Corporal (NCDCC) A’zizy Mui’zzuddin Bin Munawar
CPL (NCDCC) A’zizy Mui’zzuddin Bin Munawar has been an active member of NCDCC at Evergreen Secondary School for the past three years. Standing at about 1.8 metres tall, the senior cadet plays a pivotal role in imparting lifesaving skills and knowledge to his juniors to help them prepare and respond to any emergencies. For this year’s NDP, CPL (NCDCC) A’zizy was selected to be part of the NCDCC marching contingent.
Rescue 995: How does it feel when you were selected to participate in NDP22?
CPL (NCDCC) A’zizy: It is a rare opportunity to be able to represent my school to participate in the NDP marching contingent. I feel honoured and it has been an enriching experience for me.
CPL (NCDCC) A’zizy (fourth cadet in the extreme right) marching with pride during a rehearsal; SWO1 Hayatu’llah (extreme right) was the trainer for the NCDCC Contingent
Rescue 995: Has anyone ever teased you about your height that it is not hard to notice you among the marching contingent even though you are the contingent’s Right Marker?
CPL (NCDCC) A’zizy: [laughs] Yes, definitely! Many jested about how tall I was and how I stood out as compared to the rest of the cadets in my squad.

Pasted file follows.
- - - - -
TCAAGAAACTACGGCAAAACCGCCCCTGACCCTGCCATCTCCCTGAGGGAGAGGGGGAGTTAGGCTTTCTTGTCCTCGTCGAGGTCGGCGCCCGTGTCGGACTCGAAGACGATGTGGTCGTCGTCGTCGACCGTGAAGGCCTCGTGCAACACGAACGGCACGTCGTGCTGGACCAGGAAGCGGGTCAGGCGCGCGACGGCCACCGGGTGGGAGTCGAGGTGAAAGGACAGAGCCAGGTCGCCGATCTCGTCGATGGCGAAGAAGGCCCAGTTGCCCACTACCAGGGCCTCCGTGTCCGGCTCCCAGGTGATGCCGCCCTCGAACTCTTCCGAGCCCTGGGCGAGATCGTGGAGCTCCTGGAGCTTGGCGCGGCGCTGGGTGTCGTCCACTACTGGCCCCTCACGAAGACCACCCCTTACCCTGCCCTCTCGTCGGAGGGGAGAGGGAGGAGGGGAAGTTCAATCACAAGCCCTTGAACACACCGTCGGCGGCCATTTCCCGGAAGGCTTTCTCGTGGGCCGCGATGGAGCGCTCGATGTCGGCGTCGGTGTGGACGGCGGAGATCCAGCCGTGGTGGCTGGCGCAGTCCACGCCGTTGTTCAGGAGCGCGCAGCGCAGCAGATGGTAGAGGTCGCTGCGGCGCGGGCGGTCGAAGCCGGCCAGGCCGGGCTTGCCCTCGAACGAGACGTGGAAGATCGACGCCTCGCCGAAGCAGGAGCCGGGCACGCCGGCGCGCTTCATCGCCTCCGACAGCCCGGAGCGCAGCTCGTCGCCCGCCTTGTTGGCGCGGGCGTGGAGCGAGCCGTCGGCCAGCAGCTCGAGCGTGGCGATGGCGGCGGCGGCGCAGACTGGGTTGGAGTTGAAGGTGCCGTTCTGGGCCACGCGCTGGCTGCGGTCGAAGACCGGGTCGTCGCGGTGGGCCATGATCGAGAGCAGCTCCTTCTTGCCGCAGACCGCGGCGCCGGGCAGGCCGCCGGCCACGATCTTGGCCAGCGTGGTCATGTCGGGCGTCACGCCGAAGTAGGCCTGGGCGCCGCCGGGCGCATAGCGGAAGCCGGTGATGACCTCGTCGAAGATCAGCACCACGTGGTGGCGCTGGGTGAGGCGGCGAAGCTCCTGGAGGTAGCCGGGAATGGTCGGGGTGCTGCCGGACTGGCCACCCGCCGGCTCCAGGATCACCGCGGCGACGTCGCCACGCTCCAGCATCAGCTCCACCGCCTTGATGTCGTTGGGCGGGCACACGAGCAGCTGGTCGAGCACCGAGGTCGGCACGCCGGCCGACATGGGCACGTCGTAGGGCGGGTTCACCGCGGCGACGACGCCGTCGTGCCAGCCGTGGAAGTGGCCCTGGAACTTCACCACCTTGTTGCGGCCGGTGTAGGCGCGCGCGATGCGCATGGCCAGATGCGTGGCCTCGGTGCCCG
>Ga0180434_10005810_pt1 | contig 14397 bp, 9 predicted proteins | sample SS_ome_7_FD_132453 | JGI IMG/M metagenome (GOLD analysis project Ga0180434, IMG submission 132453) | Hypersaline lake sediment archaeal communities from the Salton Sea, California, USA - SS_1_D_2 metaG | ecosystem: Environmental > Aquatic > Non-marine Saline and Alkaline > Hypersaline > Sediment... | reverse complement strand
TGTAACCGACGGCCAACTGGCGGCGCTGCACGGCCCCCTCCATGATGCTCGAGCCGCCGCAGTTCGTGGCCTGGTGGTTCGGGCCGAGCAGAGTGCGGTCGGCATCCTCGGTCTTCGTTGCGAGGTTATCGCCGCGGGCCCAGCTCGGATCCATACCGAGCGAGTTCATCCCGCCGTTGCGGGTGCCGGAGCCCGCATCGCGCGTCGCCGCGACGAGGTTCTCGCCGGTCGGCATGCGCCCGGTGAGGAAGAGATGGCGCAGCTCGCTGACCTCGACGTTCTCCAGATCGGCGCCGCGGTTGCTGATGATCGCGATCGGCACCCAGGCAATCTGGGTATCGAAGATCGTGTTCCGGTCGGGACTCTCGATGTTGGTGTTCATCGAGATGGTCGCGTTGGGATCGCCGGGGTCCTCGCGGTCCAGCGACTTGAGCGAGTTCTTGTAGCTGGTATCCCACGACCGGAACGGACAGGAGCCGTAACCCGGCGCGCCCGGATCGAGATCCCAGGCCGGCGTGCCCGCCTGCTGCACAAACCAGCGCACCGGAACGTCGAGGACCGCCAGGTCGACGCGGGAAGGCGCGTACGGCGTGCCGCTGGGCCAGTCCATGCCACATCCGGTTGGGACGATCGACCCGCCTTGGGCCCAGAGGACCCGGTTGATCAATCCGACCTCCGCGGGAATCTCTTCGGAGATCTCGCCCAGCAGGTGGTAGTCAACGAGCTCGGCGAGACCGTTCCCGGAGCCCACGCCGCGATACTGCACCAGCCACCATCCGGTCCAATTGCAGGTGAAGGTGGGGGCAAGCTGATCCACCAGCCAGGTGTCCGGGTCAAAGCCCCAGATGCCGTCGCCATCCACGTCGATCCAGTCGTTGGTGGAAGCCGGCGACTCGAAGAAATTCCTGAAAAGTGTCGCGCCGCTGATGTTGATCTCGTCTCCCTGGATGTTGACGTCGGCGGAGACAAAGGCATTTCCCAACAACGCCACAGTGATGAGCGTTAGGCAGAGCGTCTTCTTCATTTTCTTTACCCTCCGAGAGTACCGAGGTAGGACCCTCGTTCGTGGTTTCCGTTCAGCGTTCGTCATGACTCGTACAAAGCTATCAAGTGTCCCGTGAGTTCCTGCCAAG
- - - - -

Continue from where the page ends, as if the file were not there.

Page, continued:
Rescue 995: As a member of your school’s NCDCC marching contingent for NDP22, share with us your experiences and challenges faced in preparation for the actual parade.
CPL (NCDCC) A’zizy: Before I committed to the NDP participation, I had some doubts about whether I will be able to manage my time. However, as the rehearsals went by, my worries were unfounded as I was able to manage my schoolwork and priorities while I continued to hone my foot drills and coordination with the rest of my squad. The warm and humid weather was a challenge for many of us during the rehearsals and the parade but all of us persevered and remained focused in achieving a common goal. Looking back, I will definitely treasure the pleasant and unforgettable memories that I have made with my cadets and instructors in the NCDCC marching contingent.
CPL (NCDCC) A’zizy guiding his junior NCDCC teammates on using a stretcher
Rescue 995: How did your friends and loved ones support you during these times when you were busy rehearsing for the parade?
CPL (NCDCC) A’zizy: My family was more than encouraging when they heard that I was selected to take part in the Marching Contingent. My parents kept reminding me that early preparation before every rehearsal is essential so that I would be organised and not be in a rush. They would always tell me to iron my uniform and polish my boots well to show my pride of being part of the NCDCC Contingent. Some of my close friends also participated in the NDP along with me and we never ceased to support one another throughout the journey. This was truly an enjoyable experience!
Rescue 995: For this year’s National Day, what is your hope for Singapore?
CPL (NCDCC) A’zizy: My hope for Singapore is that we, as Singaporeans, remain united as one, because we can all be ‘Stronger, Together’. Majulah Singapura!